About 15 years ago, when the original Lexus RX appeared, I wrote in a huff, “If you think the Hamptons are ‘the country,’ then this is your ‘off-road’ vehicle.” That was during the dawn of the age of deluxe sport-utility vehicles as we know them now, and I was still fixated on 4x4s as ruff-tuff rock-crawlers. Silly me.
Like a good doctor’s prescription, the RX became the best-selling Lexus. And why not? It packaged Lexus strengths—sybaritic comfort, preternatural quiet, bombproof quality—with features we suddenly all wanted: a raised driving position, extra ground clearance, all-wheel drive, four doors for four seats, and a Labrador retriever-size cargo bay with a liftgate. The family station wagon, reborn as the SUV. Manufacturers went mad one-upping each other in size, gadgets, power and performance. Never mind that these vehicles generally couldn’t climb out of a wet sandbox.
One more thing truly cemented the modern SUV’s place atop everyone’s short list: crossover construction. These weren’t just pickup trucks with enclosed bodies; they’re cars welded up in one piece, not a body lashed to a separate frame. This meant familiar car-like feel, with fewer squeaks and rattles.
No maker did it better than Lexus, which grew the RX from its popular ES sedan, which in turn was begat by the ridiculously successful Camry sedan of parent Toyota. Want to breed a winner? Start with a winner.
The RX was so well-received that in 15 years it’s only been changed three times. The RX 300 became the RX 330 and then the RX 350. Power, luxury and features went up; prices stayed reasonable. I still didn’t like it. In 2009 Lexus introduced a hybrid gas-electric RX. That was a big deal, but to me the RX didn’t climb down out of the trees and stand up on its hind legs until 2013, with this RX 350 F Sport. Why? The improvement in handling completely erases the Jello effect. I like it.
The F Sport difference is immediately noticeable. The shocks and springs are firmer and Lexus has added side-to-side and front-to-rear dampers (instead of fixed braces) to soak up any shimmy. Hard braking no longer makes the RX’s nose dive. Quick lane changes are now single agile movements. No more high-speed float, no more spastic behavior on washboard surfaces. The upgrade even improves the steering. It transforms the RX—but it doesn’t just swap the marshmallows for granite blocks; if anything, the ride is even more comfortable than before.
The F Sport RX also gets the latest version of Lexus’s VDIM (Vehicle Dynamics Integrated Management) handling technology. This is a higher-order blending of the vehicle’s alphabet soup of active safety widgets—ABS (Anti-lock Braking System), BA (Brake Assist), VSC (Vehicle Stability Control) and TRAC (Traction Control)—with the throttle, which is also electronic. VDIM monitors these systems at a high sampling rate and steps in to help make corrections seamlessly at higher speeds than before. Poor driving skills go ever more unpunished.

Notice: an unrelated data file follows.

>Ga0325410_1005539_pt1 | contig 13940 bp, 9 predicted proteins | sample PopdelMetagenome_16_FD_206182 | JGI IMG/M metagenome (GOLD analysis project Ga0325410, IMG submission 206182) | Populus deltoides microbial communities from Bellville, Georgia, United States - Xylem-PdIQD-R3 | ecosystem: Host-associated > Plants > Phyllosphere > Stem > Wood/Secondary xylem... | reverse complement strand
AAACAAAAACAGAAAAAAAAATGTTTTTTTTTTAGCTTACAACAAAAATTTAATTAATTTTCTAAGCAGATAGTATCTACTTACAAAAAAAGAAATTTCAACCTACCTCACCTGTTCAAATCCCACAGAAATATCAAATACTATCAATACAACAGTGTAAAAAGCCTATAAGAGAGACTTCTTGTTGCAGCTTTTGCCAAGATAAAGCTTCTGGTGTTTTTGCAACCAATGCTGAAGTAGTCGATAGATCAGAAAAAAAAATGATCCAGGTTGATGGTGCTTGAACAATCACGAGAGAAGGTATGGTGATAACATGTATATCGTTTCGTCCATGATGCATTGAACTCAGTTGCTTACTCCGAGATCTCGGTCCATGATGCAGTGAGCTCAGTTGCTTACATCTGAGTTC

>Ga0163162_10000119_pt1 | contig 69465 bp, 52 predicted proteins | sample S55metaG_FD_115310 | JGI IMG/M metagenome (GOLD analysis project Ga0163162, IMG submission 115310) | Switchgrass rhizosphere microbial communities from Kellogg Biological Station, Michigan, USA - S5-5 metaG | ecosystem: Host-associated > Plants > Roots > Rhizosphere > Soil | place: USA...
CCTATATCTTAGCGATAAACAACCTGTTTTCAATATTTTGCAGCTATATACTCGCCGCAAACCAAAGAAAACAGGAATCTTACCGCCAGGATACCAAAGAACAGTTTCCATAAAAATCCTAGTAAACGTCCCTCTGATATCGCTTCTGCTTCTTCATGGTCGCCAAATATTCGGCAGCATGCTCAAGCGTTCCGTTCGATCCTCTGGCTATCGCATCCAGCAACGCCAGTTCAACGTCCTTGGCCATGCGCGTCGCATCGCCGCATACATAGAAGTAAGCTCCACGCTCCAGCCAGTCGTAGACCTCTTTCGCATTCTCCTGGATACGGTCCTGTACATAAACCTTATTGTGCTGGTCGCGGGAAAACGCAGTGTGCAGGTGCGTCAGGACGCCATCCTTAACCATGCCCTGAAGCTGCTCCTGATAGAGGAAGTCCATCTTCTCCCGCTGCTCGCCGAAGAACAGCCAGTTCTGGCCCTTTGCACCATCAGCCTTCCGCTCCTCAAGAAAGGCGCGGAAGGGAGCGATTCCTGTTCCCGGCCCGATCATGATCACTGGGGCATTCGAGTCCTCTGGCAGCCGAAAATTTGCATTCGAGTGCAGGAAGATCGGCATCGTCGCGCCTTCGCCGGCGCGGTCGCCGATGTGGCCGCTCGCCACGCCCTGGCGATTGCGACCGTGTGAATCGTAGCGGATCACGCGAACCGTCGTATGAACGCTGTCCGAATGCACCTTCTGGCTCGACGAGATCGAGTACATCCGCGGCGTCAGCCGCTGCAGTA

Page 2 of 2 - Want still more reason to tick the F Sport order box? This RX also gets a creamy-smooth 8-speed transmission that squeezes out a bit more mileage, yet makes the V-6 feel stronger than its 270 horsepower. As an automatic, the transmission does its job near-perfectly. In “M” mode, the driver can shift it with the stick or paddles on the wheel; otherwise, the box will faithfully hold each gear to 6,200 RPM, the rev ceiling, before upshifting.
Lexus calls this Manual mode, not Sport, and the company did not deck the RX-F with superfat tires, a megamotor or a loud exhaust. No testosterone poisoning here; Lexus fixed the only thing wrong with the RX and resisted any impulse to go after the likes of the Infiniti FX50 with a fire-breather. That wouldn’t fit the Lexus ethos.
The RX is still the quintessential deluxe soft-roader, but now it can drive as confidently and competently as anything else out there. The AWD-only RX 350 F Sport starts at just below $48,000. At that, it’s already nicer inside than your house. But even if we gild the lily with premium entertainment, navigation and connectivity toys, the price rises only into the low 50s. Not inexpensive, but real value.
Silvio Calabi reviews the latest from Detroit, Munich, Yokohama, Gothenburg, Crewe, Seoul and wherever else interesting cars are born. Silvio is a member of the International Motor Press Association whose automotive reviews date back to the Reagan administration. He is the former publisher of Speedway Illustrated magazine and an author. Contact him at firstname.lastname@example.org.